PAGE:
What is the problem?
Crimes that no one talks about again
Without belongings, money, and no idea about the future — with two children and wearing home clothes, Olha ran away from her abuser (the editors have changed the heroine's name for her safety — ed.). Olya lived in civil marriage with Roman (husband's name changed — ed.) for ten years. But the violence in the family forced the woman to gather her strength and leave forever. At that time, Olya was in a difficult psychological state.
"You get used to someone saying no one needs you, and you start to believe it. When you hide that you communicate with your friends, with acquaintances at work, with relatives, when you could communicate only with his friends. We lived on his territory; there was no support from relatives; I was simply lost as a person, and my self-esteem was destroyed," Olya shares.
Earlier, Rubryka reported that in the first half of 2022, law enforcement agencies received 27.5% fewer reports of domestic violence than during the same period in 2021. But despite the decrease in documented cases, the real number has not decreased.
What is the solution?
There are women's shelters, hubs, and assistance centers for victims of domestic violence in Ukraine. But the full-scale war changed the work of such centers — they began to accept those fleeing the war.
As of September 2021, 497 specialized services were working in Ukraine to help victims of domestic violence. Namely:
- 40 shelters;
- 21 crisis rooms;
- 19 daycare centers;
- 23 specialized primary counseling services;
- 365 mobile brigades.
They primarily work in big cities and regional centers. On the other hand, the situation is much worse in smaller settlements of the country.
The aid algorithm is the same everywhere. A mobile team, whose employees are specially trained in behaving and providing assistance to domestic violence victims, is dispatched to a call. If the brigade workers see that the woman has nowhere to go and the abuser must leave immediately, she will be brought to the nearest crisis room. These are small rooms for quick response to calls, where you can stay up to 10 days.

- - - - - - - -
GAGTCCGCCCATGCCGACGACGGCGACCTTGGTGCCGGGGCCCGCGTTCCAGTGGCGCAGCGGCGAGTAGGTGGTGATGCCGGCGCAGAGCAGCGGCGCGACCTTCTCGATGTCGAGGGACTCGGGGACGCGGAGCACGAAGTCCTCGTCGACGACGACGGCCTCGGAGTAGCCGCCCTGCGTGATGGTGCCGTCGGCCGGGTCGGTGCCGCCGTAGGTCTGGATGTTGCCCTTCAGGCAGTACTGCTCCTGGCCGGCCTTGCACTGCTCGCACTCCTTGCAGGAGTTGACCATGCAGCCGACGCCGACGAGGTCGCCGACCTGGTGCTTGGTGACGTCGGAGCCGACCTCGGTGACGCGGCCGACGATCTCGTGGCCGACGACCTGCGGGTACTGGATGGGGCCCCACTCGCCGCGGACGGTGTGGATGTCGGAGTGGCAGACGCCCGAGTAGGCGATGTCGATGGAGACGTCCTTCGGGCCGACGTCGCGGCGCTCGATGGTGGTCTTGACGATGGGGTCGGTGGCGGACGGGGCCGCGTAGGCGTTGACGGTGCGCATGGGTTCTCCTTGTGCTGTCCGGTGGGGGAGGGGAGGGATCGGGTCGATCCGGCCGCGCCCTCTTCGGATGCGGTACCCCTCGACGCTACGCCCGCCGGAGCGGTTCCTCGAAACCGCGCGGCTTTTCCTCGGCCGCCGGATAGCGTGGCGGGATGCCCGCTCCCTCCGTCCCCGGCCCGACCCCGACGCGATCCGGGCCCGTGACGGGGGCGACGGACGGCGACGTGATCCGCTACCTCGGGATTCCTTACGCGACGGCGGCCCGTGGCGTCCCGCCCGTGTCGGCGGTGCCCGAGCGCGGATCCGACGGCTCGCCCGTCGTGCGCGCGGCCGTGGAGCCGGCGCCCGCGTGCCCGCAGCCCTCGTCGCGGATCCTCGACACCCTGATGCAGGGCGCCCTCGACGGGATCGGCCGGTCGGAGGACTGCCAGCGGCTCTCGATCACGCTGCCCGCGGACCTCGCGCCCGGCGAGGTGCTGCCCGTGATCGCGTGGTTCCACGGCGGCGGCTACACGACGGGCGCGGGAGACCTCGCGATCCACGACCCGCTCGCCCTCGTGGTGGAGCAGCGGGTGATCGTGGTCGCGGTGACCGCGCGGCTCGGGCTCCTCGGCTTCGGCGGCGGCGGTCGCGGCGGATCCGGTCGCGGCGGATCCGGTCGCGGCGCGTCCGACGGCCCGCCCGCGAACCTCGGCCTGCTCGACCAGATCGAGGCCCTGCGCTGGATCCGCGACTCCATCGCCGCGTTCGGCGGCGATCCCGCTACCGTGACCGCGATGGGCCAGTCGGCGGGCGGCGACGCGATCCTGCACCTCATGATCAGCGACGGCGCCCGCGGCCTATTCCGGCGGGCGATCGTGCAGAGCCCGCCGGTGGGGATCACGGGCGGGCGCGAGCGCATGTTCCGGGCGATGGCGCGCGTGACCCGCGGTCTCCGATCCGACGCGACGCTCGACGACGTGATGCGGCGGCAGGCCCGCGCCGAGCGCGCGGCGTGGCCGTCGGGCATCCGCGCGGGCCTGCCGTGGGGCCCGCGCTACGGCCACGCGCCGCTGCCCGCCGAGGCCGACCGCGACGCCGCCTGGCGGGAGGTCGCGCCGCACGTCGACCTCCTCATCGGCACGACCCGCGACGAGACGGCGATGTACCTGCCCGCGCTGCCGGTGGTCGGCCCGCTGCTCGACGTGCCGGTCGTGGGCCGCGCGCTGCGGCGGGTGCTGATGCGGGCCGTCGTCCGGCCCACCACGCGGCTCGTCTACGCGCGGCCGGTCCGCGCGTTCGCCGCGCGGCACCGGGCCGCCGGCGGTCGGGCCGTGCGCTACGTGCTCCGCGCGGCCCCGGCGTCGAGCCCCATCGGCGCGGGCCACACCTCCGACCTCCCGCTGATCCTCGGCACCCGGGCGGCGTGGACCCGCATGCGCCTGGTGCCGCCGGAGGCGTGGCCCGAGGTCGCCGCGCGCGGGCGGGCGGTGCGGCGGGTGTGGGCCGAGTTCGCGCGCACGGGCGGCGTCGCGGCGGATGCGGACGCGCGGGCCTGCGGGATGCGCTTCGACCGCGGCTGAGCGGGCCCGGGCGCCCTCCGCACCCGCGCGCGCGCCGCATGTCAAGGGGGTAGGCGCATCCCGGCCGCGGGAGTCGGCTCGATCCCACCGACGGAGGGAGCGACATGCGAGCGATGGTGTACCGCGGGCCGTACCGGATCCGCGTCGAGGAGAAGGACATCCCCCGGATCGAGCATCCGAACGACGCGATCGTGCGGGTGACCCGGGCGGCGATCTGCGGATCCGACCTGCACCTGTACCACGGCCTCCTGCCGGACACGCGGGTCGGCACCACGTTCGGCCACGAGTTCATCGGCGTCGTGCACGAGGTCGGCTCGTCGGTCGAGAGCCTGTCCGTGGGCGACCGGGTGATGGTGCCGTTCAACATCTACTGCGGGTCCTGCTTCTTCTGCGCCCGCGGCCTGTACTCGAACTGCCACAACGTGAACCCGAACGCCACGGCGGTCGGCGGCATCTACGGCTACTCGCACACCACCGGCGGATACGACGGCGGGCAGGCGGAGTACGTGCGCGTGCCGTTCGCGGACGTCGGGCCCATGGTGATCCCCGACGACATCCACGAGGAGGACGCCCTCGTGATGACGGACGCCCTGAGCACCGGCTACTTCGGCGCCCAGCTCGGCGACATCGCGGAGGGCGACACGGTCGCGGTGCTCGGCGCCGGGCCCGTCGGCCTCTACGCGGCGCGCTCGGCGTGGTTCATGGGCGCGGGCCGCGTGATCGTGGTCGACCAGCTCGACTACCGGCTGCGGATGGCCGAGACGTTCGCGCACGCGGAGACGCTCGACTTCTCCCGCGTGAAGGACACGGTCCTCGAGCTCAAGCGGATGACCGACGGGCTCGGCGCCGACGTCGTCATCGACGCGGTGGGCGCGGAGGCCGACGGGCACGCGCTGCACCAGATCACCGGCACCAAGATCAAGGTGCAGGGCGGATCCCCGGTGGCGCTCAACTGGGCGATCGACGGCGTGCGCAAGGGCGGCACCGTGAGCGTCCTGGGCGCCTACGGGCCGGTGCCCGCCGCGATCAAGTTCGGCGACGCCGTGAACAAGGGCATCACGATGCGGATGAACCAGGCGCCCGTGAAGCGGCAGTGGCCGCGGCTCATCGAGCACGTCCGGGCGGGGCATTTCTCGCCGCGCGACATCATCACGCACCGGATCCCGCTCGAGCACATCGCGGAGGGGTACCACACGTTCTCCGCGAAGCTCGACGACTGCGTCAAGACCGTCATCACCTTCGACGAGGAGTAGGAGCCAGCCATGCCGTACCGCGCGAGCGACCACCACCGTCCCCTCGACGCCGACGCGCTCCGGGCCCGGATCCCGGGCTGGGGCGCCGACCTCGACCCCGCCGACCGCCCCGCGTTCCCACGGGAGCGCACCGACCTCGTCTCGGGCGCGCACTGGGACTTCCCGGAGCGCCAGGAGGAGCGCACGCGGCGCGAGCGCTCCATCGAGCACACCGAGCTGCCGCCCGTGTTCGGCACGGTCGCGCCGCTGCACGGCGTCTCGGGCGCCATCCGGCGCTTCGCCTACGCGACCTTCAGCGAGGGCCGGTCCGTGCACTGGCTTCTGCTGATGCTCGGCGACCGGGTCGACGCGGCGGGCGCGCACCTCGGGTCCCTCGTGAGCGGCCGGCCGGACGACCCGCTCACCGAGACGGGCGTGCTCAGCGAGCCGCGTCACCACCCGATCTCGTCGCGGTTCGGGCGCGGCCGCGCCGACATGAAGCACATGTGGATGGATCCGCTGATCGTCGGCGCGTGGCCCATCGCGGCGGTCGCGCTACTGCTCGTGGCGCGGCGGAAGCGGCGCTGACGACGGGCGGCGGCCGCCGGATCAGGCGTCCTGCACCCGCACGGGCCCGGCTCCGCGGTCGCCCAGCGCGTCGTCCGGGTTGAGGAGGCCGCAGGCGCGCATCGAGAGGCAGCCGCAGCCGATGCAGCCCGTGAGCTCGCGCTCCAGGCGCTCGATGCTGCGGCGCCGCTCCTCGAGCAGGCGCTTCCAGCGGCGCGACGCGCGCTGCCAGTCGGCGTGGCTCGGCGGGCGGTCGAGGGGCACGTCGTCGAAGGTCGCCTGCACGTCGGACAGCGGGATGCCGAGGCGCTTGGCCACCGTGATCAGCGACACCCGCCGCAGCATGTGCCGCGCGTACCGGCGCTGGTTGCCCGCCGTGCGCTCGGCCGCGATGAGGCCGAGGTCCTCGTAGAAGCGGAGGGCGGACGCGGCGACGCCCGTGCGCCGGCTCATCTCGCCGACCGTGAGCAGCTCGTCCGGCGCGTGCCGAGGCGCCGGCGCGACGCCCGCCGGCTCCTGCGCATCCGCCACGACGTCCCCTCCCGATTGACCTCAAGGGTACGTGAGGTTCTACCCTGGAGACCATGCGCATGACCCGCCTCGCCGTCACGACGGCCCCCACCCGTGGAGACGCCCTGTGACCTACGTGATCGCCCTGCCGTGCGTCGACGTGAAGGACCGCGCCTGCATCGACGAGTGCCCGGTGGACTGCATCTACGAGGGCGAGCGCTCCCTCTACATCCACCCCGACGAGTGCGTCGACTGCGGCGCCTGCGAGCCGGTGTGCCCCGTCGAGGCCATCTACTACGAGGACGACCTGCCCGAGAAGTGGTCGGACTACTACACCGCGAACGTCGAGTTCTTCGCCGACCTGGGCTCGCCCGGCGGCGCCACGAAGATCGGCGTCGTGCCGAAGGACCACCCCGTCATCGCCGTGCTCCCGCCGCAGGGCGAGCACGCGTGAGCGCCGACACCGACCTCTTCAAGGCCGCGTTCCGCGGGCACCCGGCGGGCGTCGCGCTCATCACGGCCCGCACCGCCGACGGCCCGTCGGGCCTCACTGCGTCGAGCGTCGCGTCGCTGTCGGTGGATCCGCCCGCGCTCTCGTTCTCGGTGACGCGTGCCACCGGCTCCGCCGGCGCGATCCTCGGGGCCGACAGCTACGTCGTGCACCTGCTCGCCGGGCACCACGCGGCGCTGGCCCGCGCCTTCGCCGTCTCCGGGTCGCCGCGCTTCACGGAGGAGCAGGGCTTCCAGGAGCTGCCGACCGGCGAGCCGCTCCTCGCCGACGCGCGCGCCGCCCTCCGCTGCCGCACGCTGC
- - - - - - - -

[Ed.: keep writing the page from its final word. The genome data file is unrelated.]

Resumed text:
If the situation is difficult and the woman needs to stay somewhere, she can additionally turn to a shelter or a daycare center. There is an opportunity to stay there, on average, from three to six months. We will tell you more about the work of crisis rooms and shelters on the example of three such institutions in Kyiv, Vinnytsia, and Poltava.
How does it work?
Center for Gender Equality, Prevention and Counteraction of Violence in Kyiv
A small living room with access to the bedroom, dressing room, and kitchen. There is everything you need here — kitchen appliances, cutlery, dishes. Neat and clean shower room. The bedroom has a bed, children's corner, TV, and air conditioner. The apartment looks like an ordinary one, but in fact, it is one of the crisis rooms of the Center for Gender Equality, Prevention, and Combating Violence. Those who find themselves in a difficult situation and need immediate help get here.
It all started with a domestic violence hotline, and gradually crisis rooms appeared — places where police officers can always bring victims. Later, larger shelters with a longer length of stay and a Day Care Center were opened.
Director of the Center Tetyana Zotova says that immediately after the beginning of the full-scale invasion, crisis rooms and shelters began to receive people fleeing the war.
"These were residents of settlements outside Kyiv. We put them here. We had bomb shelters, so it was safe. At that time, the crisis rooms were completely full; there were 20 people in the shelter, where only 12 people could stay," says Tetyana Zotova.
Tetyana says that even in the conditions of helping displaced persons, several spots were always left for those who needed to escape from the abuser in crisis rooms and shelters.
Seven adults can live in the center's two crisis rooms. Tetyana Zotova says that special mobile response groups should go to domestic violence calls. If necessary, they are the ones who take the victim to one of the crisis rooms. In addition, the Hotline "Helpline" is open.
You can stay in the crisis response room for 10 days. If a woman needs shelter for a more extended period, she can transfer to a shelter where she can stay for up to 90 days. The services in both shelters are the same: communication with a social worker, the services of a lawyer and a psychologist, and free accommodation in a safe place.
"Light of hope"
In Poltava, there is a shelter for women who find themselves in difficult life circumstances, СO "Light of Hope." From February 24, the shelter also started to help displaced people. The premises were designed for 34 beds. But after the start of a full-scale war, 57 people and their pets stayed there at the same time.
Viktoriya Miroshnichenko, head of the Shelter in Poltava, says that back then, they worked "like a mitten" but always left a few free places for women who needed to escape from violence at home.
Here, women have access to social support, a "clothing bank," informational, medical and preventive, legal, social, and psychological consultations, and services for social integration. From the beginning of the full-scale war, there is also a hot food point.
At the same time, "Light of Hope" continues to accept internally displaced persons. Places were specially allocated for them in rooms that were previously reserved for games or studies.
"There are cases when a woman is an internally displaced person, but she has already suffered from domestic violence here. That is, she came, but the situation became complicated because of the war, because of the loss of property, and of money issues, which caused an aggression episode in the offender. We also respond to such cases and already provide the full range of services of our shelter," says Viktoriya Miroshnychenko.